Feud rages over book about how big business aided Nazis


Paris (AFP)

The US historian Robert Paxton is famous for dismantling French myths.

He demolished the idea that its collaborationist wartime regime had "passively resisted" German occupiers in his 1972 book "Vichy France", which also delivered the bombshell that the French Resistence was rather slow in resisting.

Now he has taken his knife to the winner of France's pre-eminent literary award, the Prix Goncourt.

His deadpan evisceration of "The Order of the Day", Eric Vuillard's historical novel that reconstructs a notorious 1933 meeting at which German industrialists agreed to back the Nazis, has left the French literary world agog.

Damning the "slenderest volume ever awarded the prize" with faint praise, the veteran historian slowly unpicked what he saw as its historical errors and approximations, before dismissing it in a devastating final flourish.

"Many major 20th-century French authors -- Gide, Sartre, Camus, Celine and Colette -- never received the Goncourt," he wrote in the New York Review of Books, reviewing the English translation of the novel.

"Will Eric Vuillard be among the winners who are long remembered? There is reason to doubt it."

But Vuillard, who made his name with books that are detailed reconstructions of historic events such as the storming of the Bastille which sparked the French Revolution, did not take the criticism lying down.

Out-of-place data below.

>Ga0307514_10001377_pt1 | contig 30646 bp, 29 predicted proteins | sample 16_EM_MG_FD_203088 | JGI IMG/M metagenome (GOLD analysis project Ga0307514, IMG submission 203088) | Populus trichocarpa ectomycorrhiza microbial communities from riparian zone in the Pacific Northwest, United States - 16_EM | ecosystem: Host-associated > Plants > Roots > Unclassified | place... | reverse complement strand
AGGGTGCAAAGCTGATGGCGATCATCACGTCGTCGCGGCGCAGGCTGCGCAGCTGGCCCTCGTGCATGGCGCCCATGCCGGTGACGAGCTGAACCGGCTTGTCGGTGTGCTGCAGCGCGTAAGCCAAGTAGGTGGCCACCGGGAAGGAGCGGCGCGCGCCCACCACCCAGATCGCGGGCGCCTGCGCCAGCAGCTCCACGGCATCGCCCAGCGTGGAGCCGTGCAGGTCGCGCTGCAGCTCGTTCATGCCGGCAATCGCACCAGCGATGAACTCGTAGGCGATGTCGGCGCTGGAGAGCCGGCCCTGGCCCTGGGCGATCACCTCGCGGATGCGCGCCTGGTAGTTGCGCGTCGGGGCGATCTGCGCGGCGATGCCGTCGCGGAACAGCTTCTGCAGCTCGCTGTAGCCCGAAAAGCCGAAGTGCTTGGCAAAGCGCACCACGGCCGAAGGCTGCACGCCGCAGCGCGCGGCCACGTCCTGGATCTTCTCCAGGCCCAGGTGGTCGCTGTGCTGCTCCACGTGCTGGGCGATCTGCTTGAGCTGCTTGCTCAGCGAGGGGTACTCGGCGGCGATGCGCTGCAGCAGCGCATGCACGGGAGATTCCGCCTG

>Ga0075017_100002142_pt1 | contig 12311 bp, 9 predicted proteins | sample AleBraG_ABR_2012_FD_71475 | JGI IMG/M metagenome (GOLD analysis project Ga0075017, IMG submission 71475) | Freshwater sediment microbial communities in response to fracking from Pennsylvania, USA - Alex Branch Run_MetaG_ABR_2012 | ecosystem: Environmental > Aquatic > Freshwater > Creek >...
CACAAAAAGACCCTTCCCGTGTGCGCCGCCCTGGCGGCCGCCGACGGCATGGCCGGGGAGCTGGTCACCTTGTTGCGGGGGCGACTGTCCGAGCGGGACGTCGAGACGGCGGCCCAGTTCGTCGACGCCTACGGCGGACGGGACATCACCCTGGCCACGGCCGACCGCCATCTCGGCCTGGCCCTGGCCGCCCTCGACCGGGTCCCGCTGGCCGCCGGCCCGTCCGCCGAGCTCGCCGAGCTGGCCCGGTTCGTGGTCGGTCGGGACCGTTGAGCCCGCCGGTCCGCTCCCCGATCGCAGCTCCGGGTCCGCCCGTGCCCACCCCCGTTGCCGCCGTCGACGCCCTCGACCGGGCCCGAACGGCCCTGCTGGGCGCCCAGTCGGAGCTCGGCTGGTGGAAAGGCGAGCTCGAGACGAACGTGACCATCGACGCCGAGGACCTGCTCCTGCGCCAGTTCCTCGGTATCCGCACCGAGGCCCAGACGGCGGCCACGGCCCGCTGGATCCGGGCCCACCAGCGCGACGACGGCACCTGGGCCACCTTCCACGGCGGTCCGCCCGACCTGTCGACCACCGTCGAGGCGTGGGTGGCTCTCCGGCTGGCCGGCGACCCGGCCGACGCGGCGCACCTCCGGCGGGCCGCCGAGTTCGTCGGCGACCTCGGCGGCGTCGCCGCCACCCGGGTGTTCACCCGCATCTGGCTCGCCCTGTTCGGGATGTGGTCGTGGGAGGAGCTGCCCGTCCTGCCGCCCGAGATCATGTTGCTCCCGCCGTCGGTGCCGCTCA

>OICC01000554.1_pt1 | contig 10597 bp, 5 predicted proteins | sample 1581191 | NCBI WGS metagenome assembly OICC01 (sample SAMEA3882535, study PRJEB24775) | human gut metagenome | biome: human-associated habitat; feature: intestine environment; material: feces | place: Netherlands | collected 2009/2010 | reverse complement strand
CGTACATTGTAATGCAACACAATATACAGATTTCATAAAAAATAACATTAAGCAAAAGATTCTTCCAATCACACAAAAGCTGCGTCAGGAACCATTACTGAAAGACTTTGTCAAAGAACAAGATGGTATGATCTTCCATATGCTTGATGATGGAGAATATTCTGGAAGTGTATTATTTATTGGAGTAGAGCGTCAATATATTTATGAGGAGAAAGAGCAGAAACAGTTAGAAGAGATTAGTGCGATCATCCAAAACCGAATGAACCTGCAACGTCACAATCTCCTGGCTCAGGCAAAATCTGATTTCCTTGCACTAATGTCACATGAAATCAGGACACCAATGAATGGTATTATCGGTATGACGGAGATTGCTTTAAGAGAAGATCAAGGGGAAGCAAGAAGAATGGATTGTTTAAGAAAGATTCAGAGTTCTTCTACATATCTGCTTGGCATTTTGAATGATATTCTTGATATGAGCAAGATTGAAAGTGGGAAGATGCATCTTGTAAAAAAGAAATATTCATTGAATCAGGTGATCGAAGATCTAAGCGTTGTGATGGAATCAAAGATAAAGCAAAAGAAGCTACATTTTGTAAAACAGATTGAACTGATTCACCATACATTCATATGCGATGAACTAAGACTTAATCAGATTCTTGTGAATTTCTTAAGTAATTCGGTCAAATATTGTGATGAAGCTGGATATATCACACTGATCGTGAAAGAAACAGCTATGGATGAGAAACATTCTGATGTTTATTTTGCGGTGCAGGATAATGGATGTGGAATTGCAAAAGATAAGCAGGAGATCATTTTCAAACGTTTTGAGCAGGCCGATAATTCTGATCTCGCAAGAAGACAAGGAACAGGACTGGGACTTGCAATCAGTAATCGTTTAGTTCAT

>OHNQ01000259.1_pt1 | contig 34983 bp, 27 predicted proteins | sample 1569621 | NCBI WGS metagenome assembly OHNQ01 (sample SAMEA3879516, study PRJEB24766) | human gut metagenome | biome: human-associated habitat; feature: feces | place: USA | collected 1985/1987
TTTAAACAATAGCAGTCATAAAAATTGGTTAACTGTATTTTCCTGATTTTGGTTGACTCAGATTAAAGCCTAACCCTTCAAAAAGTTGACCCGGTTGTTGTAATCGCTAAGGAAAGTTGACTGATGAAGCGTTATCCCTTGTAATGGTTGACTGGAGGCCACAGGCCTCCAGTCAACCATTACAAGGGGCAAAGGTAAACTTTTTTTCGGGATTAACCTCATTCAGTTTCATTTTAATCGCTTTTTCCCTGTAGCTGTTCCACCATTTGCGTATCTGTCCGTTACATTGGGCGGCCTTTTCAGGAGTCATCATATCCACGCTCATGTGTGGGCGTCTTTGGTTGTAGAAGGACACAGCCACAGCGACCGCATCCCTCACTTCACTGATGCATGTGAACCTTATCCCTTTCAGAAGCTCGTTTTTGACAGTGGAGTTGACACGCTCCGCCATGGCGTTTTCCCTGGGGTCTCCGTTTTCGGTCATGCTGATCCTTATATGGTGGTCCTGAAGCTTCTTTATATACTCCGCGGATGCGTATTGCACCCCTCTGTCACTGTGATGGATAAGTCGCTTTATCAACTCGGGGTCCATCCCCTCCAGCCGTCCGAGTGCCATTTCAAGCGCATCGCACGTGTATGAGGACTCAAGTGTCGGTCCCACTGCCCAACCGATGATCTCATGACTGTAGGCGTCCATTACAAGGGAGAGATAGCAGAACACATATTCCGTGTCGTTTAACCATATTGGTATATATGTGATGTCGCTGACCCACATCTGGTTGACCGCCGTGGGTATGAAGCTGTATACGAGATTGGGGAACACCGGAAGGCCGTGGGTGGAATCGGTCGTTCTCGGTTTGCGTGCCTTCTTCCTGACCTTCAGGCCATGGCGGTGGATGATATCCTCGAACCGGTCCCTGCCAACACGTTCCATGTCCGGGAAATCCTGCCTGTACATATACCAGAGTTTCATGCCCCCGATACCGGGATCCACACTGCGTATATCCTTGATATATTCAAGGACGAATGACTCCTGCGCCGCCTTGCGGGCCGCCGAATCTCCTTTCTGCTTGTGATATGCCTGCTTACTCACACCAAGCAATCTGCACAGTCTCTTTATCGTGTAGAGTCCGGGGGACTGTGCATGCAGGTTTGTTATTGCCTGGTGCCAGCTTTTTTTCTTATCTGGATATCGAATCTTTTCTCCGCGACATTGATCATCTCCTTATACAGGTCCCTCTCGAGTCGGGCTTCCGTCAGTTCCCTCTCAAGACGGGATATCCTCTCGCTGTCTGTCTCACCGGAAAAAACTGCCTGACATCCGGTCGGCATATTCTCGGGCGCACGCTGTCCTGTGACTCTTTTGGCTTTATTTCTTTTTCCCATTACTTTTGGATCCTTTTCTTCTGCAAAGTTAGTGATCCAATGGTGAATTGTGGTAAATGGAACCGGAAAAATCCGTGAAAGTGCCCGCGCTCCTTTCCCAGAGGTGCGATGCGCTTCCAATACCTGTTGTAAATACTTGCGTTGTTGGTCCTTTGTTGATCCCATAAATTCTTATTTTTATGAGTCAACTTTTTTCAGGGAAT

He replied in kind with a letter to the Review in the "gritty and physical" prose style that Paxton had backhandedly praised, with some "swarming details" of his own about the 86-year-old Columbia University professor.

- Withering retort -

First he took Paxton to task for "scolding me first and foremost for being 'opinionated'.

"That reproach supposes the existence of a distant, neutral way of writing," Vuillard added, before attacking Paxton's Olympian academic objectivity by damning him with his own words from the past.

He dug up an interview in which Paxton had praised as his "master" the controversial French historian Raoul Girardet, a disciple of the far-right anti-Semitic thinker Charles Maurras, the leading light in the collaborationist Action Francaise movement.

Vuillard, 50, pointed out that Girardet was jailed for supporting a failed military coup to overturn the elected French government in 1961 and stop Algeria being granted independence.

And he twisted the knife by recounting how Paxton had called a book by Girardet which praised the colonial Rif War waged by France and Spain on Moroccan Berbers, in which poison gas was used on civilians, as "having played a major role in his own intellectual development".

Paxton -- who had been withering about the Goncourt jurors "who name their own replacements" -- shot back straight away on the Review's letters page that he had nothing against historical fiction, as long as it was good.

"Good fiction needs no utilitarian justification, but it can contribute powerfully to history teaching. Some novels do this better than others," he added acidly.

"The Order of the Day" was hailed with glowing reviews in France and Spain when it was first published in 2017, tapping into popular distrust of big business.